MiNDFOOD reviews: ‘Wayside Bride’ is an edifying experience at the theatre

By Gill Canning

Credit: Brett Boardman
Credit: Brett Boardman
Playwright Alana Valentine has researched and interviewed many brides and grooms to form the foundation of her new play, 'Wayside Bride' at Sydney’s Belvoir Theatre.

The Wayside Chapel in Kings Cross, Sydney is a well-known charity that since 1964 has been helping the homeless, the addicted and society’s marginalised. What is not so well-known is that during the 1960s, ‘70s and ‘80s, the Chapel’s founder, the Reverend Ted Noffs, conducted around 24,000 wedding ceremonies for couples unable to find anyone else to marry them. These included many inter-faith marriages between couples of different religions, as well as divorced Catholics not permitted to re-marry in their own church.

Playwright Alana Valentine has researched and interviewed many of these brides and grooms (her own mother among them) to form the foundation of her new play, Wayside Bride at Sydney’s Belvoir Theatre.

Credit: Brett Boardman

For those of us not around back then, it may be hard to imagine a world where such religious prejudice was commonplace in Australia. This play not only depicts that world but also reminds us that similar legislative discrimination existed until recently – when Australia’s same-sex marriage bill was made law in 2017.

Indeed, Noff’s activities were not without opposition. A nominally Methodist minister, he is accused of heresy by his own church and bravely takes on the church hierarchy to defend his flock of “the discarded and the different”.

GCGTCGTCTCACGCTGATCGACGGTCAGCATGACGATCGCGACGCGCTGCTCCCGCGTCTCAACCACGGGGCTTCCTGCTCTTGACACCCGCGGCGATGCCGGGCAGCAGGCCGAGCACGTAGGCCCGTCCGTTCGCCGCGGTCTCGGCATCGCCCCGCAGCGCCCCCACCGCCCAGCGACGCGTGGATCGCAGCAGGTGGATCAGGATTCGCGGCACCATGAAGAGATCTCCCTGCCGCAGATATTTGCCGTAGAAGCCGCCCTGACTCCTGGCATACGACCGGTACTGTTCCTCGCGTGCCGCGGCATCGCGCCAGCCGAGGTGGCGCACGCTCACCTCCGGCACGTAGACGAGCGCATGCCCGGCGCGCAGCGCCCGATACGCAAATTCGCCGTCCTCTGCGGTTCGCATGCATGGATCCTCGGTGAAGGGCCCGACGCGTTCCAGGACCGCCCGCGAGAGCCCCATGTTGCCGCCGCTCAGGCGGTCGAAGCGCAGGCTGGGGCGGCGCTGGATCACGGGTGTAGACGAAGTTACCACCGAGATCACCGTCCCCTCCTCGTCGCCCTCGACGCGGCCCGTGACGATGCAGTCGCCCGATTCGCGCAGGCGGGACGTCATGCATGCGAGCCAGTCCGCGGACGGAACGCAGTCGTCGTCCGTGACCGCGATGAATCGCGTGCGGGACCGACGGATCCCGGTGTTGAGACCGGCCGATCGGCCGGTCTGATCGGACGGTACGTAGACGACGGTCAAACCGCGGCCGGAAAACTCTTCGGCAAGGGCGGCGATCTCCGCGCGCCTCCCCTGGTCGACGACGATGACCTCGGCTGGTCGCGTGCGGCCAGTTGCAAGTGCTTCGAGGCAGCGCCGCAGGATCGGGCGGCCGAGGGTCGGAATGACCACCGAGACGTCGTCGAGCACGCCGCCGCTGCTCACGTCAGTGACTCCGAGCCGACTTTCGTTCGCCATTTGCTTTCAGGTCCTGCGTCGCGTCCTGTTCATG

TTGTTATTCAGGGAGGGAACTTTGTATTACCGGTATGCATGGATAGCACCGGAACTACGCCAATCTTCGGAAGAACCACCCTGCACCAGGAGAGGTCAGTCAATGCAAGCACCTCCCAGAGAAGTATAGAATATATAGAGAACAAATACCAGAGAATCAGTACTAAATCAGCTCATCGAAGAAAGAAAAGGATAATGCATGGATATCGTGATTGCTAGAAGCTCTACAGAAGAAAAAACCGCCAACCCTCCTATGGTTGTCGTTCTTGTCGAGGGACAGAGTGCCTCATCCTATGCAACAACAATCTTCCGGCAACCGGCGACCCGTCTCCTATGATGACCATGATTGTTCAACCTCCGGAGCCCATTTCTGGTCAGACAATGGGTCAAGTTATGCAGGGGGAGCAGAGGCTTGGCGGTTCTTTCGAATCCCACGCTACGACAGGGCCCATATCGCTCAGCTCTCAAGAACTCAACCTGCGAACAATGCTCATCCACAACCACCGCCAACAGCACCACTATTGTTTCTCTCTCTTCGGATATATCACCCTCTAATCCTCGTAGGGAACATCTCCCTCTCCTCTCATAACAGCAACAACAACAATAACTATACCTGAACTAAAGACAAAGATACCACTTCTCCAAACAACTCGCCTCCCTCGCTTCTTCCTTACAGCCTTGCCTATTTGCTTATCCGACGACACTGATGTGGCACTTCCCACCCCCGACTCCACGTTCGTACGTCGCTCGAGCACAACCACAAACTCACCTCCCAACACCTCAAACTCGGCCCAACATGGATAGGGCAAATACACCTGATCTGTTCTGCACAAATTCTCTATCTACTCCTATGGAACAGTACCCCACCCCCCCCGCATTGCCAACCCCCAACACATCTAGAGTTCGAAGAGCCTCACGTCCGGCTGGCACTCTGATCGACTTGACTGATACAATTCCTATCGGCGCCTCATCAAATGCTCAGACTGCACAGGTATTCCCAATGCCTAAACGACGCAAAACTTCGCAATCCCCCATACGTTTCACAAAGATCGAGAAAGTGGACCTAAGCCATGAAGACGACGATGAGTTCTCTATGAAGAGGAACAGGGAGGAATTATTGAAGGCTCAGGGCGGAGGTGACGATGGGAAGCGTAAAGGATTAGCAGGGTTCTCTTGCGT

A formidable cast of 10 play up to three characters each in Wayside Bride. Particularly assured in their portrayals were Brandon McClelland as Rev Ted Noffs, and the always impressive Sacha Horler who doubled up as Ted’s wife Margaret Noffs and Alana’s mum Janice. The versatile Marco Chiappi delighted the audience playing Shaun, a former homeless misfit turned Wayside groom; Rowan, a local Kings Cross dandy; and a senior member of the Methodist church who accuses Noffs of “making his ego more important than his ministry”.

The costume design of the era, complete with hippy chick attire and pastel suits, is flawless and although set design is minimal to reflect the lack of frippery in Noffs’ church, it is used to good effect with such props as the ‘Theology Bingo’ wheel.

Wayside Bride is an edifying experience as well as an engaging night at the theatre.

Wayside Bride

Belvoir Theatre

2 April – 29 May, 2022

belvoir.com.au

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